Less than two months ago, Terrie and I celebrated our fortieth wedding anniversary. When we got married in 1980, I never could have imagined how our relationship would deepen over the years or how profoundly grateful I would be today for Terrie and the blessings of four shared decades of life and ministry together. 

We’ve made lots of mistakes, and we’ve had our moments of frustration and conflict. But I’m thankful that early in our marriage we made some foundational decisions that we’ve held to over the years. Some of these decisions weren’t even intentionally made to strengthen our marriage specifically, but they have had that result.

If you are a Christian and you are married, I encourage you—whether you are just starting out or are decades down the road—to make specific decisions related to these six areas and to seek God’s grace to practice them.

1. Have a growing relationship with Jesus. 

God designed marriage to be a picture of Christ and His bride the church (Ephesians 5), thus Satan fiercely attacks Christian marriages. Without continually abiding in Christ and growing in His grace, you will not have the strength to love, understand, and grow in your relationship with your spouse as God intends. If you want to get closer to your spouse, get closer to Jesus and allow Him to love through you.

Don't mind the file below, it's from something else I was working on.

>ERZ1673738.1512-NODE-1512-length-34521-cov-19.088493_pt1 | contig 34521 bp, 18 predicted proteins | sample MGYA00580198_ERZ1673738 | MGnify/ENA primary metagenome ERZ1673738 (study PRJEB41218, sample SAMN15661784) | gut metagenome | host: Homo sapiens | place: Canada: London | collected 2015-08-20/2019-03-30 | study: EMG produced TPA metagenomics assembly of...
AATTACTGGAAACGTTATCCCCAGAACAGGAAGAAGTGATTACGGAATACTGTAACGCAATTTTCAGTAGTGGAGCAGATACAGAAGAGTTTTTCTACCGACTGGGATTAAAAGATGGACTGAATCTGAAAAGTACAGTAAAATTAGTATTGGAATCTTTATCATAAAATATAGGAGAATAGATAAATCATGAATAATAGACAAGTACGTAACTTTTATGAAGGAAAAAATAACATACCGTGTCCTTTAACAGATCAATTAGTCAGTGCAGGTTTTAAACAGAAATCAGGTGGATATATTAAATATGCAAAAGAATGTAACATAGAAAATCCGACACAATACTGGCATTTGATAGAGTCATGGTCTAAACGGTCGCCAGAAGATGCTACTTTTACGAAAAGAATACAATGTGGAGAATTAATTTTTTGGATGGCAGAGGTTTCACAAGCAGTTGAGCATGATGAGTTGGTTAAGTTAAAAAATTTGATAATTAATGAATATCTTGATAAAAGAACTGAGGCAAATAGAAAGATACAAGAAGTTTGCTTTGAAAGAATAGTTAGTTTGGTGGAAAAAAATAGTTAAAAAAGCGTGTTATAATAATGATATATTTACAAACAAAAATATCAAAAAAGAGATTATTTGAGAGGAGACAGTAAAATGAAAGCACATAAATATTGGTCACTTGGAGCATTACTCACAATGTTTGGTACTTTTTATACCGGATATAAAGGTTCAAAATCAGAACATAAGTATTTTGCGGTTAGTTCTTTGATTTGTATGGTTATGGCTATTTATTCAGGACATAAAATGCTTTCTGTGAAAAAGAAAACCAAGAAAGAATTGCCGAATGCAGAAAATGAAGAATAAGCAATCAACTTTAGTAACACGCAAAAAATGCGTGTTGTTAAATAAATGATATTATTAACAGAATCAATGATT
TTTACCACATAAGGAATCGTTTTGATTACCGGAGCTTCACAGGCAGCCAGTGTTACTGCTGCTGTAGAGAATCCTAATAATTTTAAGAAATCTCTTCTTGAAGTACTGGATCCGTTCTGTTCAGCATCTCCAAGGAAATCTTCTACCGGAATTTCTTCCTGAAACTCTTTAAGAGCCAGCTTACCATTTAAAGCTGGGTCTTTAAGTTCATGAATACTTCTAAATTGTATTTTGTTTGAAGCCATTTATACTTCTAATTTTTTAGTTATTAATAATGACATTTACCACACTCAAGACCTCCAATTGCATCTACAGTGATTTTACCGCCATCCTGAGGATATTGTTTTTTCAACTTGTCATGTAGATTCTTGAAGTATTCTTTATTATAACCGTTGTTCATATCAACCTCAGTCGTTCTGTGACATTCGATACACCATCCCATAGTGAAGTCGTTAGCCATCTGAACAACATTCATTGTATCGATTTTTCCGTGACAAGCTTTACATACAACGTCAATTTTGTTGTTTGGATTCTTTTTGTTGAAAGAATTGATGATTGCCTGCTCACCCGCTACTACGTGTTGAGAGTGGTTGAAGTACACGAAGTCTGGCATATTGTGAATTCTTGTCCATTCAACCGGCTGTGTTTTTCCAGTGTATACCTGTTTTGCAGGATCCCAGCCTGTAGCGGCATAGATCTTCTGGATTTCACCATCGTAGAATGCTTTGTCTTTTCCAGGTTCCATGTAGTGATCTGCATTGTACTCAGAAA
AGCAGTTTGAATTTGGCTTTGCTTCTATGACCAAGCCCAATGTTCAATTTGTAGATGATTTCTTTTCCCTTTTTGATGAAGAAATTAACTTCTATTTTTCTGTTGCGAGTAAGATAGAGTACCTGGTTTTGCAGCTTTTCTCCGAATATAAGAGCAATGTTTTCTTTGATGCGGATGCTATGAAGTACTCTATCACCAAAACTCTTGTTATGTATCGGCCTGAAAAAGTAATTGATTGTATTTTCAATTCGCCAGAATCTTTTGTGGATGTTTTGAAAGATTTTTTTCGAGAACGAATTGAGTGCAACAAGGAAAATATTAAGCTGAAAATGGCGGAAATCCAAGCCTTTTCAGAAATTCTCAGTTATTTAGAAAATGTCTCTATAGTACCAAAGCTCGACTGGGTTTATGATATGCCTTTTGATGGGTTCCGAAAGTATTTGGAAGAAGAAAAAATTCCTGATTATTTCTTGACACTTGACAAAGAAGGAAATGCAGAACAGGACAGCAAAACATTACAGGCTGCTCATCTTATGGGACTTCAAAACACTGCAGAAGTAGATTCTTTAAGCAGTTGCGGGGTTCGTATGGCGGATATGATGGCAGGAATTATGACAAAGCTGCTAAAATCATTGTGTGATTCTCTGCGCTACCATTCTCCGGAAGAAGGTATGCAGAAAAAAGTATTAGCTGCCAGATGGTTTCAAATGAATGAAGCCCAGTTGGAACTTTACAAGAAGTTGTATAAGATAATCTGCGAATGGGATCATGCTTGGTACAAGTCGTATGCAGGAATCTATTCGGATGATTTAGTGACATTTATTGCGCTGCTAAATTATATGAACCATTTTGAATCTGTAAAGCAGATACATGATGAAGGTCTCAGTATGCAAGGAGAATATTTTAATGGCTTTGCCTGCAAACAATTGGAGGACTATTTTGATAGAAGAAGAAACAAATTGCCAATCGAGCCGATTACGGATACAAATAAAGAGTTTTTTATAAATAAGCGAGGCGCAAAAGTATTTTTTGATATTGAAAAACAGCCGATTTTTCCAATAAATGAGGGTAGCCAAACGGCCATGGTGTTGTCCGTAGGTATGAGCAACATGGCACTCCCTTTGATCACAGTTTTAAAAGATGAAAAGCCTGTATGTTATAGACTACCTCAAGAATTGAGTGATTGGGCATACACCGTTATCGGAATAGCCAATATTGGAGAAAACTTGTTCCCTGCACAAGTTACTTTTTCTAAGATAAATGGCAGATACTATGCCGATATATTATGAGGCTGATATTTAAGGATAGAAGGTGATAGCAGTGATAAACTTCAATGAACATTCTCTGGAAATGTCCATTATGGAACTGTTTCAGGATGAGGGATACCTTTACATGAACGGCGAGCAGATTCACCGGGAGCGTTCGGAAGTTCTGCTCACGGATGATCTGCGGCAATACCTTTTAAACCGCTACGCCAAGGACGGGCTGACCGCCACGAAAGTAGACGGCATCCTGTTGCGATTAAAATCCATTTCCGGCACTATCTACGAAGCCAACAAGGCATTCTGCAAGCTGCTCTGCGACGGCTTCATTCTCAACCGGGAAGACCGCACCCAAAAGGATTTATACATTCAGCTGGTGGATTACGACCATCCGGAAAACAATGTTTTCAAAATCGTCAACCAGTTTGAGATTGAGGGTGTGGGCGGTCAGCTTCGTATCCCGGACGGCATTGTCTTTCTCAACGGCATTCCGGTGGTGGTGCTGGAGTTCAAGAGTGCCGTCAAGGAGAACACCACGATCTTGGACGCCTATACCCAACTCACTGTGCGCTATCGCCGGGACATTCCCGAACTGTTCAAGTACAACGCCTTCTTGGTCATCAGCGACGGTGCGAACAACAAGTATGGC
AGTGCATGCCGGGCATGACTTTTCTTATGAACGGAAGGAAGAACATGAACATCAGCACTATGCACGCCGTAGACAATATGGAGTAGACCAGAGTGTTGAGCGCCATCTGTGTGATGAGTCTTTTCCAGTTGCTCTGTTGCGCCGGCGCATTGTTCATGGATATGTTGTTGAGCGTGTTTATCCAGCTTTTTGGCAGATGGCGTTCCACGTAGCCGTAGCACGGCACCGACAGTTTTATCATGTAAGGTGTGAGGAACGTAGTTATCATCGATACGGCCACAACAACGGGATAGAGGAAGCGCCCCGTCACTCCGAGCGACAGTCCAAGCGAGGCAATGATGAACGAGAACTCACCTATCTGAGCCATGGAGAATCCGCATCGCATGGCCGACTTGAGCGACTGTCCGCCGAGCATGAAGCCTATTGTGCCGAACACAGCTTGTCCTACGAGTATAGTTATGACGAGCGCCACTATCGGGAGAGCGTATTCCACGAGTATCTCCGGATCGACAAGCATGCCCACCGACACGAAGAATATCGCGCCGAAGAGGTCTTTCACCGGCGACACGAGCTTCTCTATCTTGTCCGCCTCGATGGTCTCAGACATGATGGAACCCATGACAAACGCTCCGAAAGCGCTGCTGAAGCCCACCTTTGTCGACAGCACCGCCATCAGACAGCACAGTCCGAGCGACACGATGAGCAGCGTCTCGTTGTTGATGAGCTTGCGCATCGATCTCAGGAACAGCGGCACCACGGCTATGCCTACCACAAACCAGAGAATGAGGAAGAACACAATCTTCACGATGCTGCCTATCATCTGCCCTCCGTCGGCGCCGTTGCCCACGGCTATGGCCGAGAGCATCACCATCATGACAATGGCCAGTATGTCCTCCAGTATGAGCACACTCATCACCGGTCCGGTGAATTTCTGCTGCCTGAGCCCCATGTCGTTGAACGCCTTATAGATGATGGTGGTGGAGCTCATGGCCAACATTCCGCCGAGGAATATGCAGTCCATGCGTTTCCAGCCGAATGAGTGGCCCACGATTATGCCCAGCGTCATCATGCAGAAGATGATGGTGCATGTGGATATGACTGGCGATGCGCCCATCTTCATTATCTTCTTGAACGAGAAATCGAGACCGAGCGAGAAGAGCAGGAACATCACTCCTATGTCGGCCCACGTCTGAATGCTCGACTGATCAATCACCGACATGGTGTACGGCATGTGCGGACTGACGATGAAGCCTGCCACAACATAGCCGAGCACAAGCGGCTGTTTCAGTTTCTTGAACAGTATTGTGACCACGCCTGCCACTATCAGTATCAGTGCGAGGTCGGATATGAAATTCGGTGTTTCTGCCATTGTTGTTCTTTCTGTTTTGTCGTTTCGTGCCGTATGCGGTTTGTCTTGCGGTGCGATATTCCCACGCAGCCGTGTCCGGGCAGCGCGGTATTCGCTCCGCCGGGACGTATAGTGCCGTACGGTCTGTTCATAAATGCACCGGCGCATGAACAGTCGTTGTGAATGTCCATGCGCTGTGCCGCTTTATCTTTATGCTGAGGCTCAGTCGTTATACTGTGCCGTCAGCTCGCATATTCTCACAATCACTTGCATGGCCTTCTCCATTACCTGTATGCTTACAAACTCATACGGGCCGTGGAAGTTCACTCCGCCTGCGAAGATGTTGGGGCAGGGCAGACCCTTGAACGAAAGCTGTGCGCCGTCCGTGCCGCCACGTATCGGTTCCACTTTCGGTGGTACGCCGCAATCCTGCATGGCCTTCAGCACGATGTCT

If you want to get closer to your spouse, get closer to Jesus and allow Him to love through you. Click To Tweet

Beloved, let us love one another: for love is of God; and every one that loveth is born of God, and knoweth God.—1 John 4:7

2. Make a commitment to a local church.

If you want a strong marriage, you need a local church. Not just good sermons from multiple churches on YouTube, but a church where you are part of the body, committed in attendance and service, and hearing God’s Word faithfully preached. You need the relationships within a church, including the accountability of a pastor and church leaders who can help counsel and encourage through life and family challenges. Faithfulness to your local church and commitment to the body life of the church are not only needful for the growth of your spiritual life, but they are also invaluable to the strength of your marriage relationship.

And let us consider one another to provoke unto love and to good works: Not forsaking the assembling of ourselves together, as the manner of some is; but exhorting one another: and so much the more, as ye see the day approaching.—Hebrews 10:24–25

3. Place a financial priority on tithing. 

Money issues are infamous for creating marital strain. But in a marriage of two Christians, money can also be a way to affirm your joint commitment to honor God as well as to trust God to provide for your needs.

Money issues are infamous for creating marital strain. But in a marriage of two Christians, money can also be a way to affirm your joint commitment to honor God and trust Him to provide for your needs. Click To Tweet

When Terrie and I were dating, we read a book together on basic principles for Christian finances. One of the results of this reading was that we committed to always tithe and to always do it before paying any other bill—even if that meant other bills would go unpaid. God has been faithful to provide for us over the years, and this single decision has strengthened our marriage as well as our commitment to the Lord and to His work.